Several developing countries in Africa (e.g., Kenya) and Asia (e.g., Nepal) derive over 90% of their primary energy supply from traditional biomass. In India it currently provides 45% and in China 30%. Modern bioenergy applications at the village scale are gradually being implemented, leading to better and more efficient utilization which, in many instances, complement the use of the traditional fuels (FAO, 1997) and provide rural development (Hall and Rosillo-Cale, 1998b). For example, production of liquids for cooking, from biomass grown in small-scale plantations, using the Fischer-Tropsch process (modified to co-produce electricity by passing unconverted syngas through a small CCGT), is being evaluated for China using corn husks (Larson and Jin, 1999). Biomass and biofuel were identified by a US Department of Energy study (Interlaboratory Working Group, 1997) as critical technologies for minimizing the costs of reducing carbon emissions. Co-firing in coal-fired boilers, biomass-fuelled integrated gasification combined-cycle units (BIGCC) for the forest industry, and ethanol from the hydrolysis of lignocellulosics were the three areas specifically recognized as having most potential. Estimates of annual carbon offsets from the uptake of these technologies in the USA alone ranged from 16-24Mt, 4.8Mt, and 12.6-16.8Mt, respectively, by 2010. The near term energy savings from use of each of these technologies should cover the associated costs (Moore, 1998), with co-firing giving the lowest cost and technical risk.
Woody biomass blended with pulverized coal at up to 10%15% of the fuel mix is being implemented, for example, in Denmark and the USA, but may be uneconomic as a consequence of coal being cheaper than biomass together with the costs of combustion plant conversion (Sulilatu, 1998). However, major environmental benefits can result including the reduction of SO2 and NOx emissions (van Doorn et al., 1996).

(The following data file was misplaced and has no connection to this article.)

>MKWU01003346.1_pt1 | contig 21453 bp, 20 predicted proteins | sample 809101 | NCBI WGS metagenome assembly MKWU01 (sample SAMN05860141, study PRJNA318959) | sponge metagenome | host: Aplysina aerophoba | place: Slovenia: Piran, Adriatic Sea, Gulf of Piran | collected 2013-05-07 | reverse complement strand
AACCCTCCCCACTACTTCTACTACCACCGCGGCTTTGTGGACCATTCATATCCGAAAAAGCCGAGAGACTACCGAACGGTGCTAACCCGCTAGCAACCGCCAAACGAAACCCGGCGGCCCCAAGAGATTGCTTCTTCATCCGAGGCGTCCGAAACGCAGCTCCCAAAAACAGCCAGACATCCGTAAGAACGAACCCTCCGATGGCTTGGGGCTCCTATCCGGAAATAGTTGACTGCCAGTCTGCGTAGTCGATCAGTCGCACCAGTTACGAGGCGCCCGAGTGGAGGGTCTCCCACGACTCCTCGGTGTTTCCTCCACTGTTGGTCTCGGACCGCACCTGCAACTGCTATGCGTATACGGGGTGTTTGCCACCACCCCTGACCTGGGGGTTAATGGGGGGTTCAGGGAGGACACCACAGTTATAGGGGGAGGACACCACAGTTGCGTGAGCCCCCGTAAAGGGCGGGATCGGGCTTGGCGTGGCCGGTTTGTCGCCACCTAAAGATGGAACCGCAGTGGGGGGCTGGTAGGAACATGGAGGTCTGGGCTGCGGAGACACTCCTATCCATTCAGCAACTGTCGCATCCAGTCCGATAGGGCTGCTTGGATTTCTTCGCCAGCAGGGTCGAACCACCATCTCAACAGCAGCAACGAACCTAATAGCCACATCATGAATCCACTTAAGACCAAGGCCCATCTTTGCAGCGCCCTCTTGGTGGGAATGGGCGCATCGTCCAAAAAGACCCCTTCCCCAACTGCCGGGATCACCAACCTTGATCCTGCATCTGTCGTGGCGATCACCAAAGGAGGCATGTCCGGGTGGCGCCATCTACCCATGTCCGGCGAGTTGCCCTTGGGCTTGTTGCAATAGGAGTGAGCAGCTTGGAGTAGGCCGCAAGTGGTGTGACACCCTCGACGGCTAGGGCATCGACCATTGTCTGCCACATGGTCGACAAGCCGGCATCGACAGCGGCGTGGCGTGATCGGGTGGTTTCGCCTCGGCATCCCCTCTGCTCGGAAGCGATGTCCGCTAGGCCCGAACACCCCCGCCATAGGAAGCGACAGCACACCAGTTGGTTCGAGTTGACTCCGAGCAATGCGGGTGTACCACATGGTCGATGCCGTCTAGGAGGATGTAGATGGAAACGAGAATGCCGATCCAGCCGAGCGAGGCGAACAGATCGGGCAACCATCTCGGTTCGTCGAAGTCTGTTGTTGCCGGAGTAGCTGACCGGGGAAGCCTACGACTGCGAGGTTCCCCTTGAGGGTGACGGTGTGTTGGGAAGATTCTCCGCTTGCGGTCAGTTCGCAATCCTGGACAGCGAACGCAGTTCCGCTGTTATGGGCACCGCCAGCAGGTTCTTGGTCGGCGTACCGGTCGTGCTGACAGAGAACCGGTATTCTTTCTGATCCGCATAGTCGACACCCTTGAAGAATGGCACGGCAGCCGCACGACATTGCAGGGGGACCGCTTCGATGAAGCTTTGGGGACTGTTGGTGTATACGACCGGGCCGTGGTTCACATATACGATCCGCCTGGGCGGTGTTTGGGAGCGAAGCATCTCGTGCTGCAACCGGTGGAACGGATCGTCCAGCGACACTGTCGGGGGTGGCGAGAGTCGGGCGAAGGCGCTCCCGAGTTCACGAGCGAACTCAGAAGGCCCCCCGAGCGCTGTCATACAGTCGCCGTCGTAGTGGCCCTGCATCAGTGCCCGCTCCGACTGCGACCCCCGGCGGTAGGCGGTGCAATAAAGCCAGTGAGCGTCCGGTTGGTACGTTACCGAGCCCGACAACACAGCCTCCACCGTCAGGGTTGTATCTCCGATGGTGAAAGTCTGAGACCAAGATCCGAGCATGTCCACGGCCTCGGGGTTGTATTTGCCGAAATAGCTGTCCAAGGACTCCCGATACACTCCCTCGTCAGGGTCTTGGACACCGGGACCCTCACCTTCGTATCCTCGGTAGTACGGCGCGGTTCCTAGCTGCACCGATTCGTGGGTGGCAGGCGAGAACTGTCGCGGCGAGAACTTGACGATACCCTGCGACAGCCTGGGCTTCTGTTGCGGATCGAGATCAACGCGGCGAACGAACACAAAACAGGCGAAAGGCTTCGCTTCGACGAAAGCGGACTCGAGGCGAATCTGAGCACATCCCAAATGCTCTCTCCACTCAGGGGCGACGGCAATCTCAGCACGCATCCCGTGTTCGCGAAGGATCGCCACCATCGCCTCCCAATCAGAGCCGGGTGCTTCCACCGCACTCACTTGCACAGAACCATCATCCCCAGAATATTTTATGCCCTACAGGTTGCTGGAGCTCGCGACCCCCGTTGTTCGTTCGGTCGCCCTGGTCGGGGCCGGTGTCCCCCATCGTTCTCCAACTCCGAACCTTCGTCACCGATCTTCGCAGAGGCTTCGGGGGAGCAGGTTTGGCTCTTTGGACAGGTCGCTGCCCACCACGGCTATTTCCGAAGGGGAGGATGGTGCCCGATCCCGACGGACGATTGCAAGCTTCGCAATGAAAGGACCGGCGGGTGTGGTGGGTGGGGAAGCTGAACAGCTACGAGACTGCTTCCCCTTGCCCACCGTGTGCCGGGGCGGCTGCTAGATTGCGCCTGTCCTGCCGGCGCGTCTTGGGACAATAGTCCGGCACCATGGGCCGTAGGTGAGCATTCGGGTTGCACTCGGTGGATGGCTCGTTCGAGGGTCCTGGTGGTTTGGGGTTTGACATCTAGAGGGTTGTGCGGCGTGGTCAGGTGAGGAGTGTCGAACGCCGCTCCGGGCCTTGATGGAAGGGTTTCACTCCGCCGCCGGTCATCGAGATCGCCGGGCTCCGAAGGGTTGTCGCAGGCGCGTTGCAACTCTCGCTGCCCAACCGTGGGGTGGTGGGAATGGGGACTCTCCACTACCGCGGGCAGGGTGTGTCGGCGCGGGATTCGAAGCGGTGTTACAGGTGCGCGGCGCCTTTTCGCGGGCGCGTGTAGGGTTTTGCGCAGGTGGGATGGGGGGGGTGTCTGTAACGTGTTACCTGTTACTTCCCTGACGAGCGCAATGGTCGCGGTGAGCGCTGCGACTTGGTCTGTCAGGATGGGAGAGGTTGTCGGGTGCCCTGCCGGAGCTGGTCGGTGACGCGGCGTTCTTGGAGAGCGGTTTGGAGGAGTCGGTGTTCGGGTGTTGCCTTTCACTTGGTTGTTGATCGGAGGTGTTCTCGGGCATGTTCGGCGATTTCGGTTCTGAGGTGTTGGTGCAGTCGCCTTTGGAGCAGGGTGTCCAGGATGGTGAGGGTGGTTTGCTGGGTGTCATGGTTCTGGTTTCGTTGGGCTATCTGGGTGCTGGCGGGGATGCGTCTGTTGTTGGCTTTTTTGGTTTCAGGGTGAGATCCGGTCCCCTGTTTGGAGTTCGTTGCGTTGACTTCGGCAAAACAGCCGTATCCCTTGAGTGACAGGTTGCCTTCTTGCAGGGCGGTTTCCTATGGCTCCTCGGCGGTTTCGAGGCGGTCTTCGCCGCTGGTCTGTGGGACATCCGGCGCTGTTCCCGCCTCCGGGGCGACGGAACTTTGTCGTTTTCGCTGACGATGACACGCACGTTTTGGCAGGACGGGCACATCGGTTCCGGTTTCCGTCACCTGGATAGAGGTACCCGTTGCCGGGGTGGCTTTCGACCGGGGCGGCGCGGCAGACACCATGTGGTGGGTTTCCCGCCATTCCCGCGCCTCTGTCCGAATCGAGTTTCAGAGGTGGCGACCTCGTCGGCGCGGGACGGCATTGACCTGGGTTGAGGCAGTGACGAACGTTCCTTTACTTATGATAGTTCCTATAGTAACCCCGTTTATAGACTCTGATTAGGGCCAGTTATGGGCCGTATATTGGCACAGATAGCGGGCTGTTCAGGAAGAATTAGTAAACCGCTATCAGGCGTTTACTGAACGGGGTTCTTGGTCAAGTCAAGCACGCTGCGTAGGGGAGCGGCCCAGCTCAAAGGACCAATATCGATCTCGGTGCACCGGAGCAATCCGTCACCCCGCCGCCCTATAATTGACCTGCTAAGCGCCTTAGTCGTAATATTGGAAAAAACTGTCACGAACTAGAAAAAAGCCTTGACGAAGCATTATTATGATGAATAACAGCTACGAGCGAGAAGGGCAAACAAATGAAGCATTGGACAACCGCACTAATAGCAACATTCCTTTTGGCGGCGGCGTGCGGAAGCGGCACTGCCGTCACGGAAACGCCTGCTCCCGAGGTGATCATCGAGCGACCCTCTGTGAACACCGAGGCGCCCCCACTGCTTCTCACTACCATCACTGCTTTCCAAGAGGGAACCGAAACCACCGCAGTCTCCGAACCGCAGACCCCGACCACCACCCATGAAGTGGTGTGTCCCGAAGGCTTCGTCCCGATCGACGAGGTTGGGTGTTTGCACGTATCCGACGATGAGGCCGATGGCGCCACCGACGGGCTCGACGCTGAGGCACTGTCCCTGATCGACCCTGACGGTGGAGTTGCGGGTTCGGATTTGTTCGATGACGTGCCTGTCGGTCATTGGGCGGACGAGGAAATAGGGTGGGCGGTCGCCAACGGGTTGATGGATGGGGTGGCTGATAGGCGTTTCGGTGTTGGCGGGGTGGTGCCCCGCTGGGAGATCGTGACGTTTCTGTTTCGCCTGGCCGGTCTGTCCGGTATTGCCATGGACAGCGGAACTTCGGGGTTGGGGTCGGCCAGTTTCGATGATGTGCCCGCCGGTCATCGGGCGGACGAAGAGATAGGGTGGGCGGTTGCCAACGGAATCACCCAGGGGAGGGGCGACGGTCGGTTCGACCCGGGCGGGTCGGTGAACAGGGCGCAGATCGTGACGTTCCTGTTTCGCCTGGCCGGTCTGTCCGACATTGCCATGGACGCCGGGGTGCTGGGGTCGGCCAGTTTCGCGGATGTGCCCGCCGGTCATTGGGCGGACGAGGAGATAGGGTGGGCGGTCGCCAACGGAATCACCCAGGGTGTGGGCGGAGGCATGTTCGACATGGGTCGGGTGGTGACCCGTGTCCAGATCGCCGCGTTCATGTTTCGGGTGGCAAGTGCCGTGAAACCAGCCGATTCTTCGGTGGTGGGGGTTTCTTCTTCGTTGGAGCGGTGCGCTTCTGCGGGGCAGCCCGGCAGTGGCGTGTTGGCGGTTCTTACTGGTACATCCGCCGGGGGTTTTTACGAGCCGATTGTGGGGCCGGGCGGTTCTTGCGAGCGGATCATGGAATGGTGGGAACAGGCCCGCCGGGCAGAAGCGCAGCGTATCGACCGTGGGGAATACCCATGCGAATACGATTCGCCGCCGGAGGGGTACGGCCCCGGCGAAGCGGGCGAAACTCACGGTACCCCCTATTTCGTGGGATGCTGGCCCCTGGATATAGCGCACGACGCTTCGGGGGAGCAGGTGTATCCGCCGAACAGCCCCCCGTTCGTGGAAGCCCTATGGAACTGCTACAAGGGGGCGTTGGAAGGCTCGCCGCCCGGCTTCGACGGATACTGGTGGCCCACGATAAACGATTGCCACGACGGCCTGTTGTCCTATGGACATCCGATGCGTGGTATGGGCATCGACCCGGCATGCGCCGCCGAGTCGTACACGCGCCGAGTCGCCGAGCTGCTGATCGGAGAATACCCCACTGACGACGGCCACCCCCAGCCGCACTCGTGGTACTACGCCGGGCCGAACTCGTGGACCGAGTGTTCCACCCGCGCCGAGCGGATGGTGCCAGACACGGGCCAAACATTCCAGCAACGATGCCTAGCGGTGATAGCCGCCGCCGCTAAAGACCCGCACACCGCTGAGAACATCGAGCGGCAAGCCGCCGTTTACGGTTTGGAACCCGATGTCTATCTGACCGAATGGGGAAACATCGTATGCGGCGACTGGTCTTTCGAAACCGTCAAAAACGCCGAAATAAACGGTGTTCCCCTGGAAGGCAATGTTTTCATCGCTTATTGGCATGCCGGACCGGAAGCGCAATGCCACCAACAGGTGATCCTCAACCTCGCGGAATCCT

|Table 3.31: Projection of technical
energy potential from biomass by 2050
(Derived from Fischer and Heilig, 1998; D'Apote, 1998; IIASA/WEC, 1998)
Population in 2050
Total land with crop production potential
Cultivated Land in 1990
Additional cultivated land required in 2050
Available area for biomass production in 2050
Max. Additional amount of energy from biomassa
|Central & Caribbean||0.286||0.087||0.037||0.015||0.035||11|
|Rest of Asia|
|Total for regions above||8.296||2.495||0.897||0.416||1.28||396|
|Total biomass energy potential, EJ/yr||441d|
| a Assumed 15 odt/ha/yr
b Here, OECD and Economies in Transition
c For China, the numbers are projected values from D'Apote (1998) and not maximum estimates.
d Includes 45 EJ/yr of current traditional biomass.
Gasification of biomass
Biofuels are generally easier to gasify than coal (see Section 126.96.36.199.3), and development of efficient BIGCC systems is nearing commercial realization. Several pilot and demonstration projects have been evaluated with varying degrees of success (Stahl and Neergaard, 1998; Irving, 1999; Pitcher and Lundberg, 1998). Capital investment for a high pressure, direct gasification combined-cycle plant of this scale is estimated to fall from over US$2,000/kW at present to around US$1,100/kW by 2030, with operating costs, including fuel supply, declining from 3.98c/kWh to 3.12c/kWh (EPRI/DOE, 1997). By way of comparison, capital costs for traditional combustion boiler/steam turbine technology were predicted to fall from the present US$1,965/kW to US$1,100/kW in the same period with current operating costs of 5.50c/kWh (reflecting the poor fuel efficiency compared with gasification) lowering to 3.87c/kWh.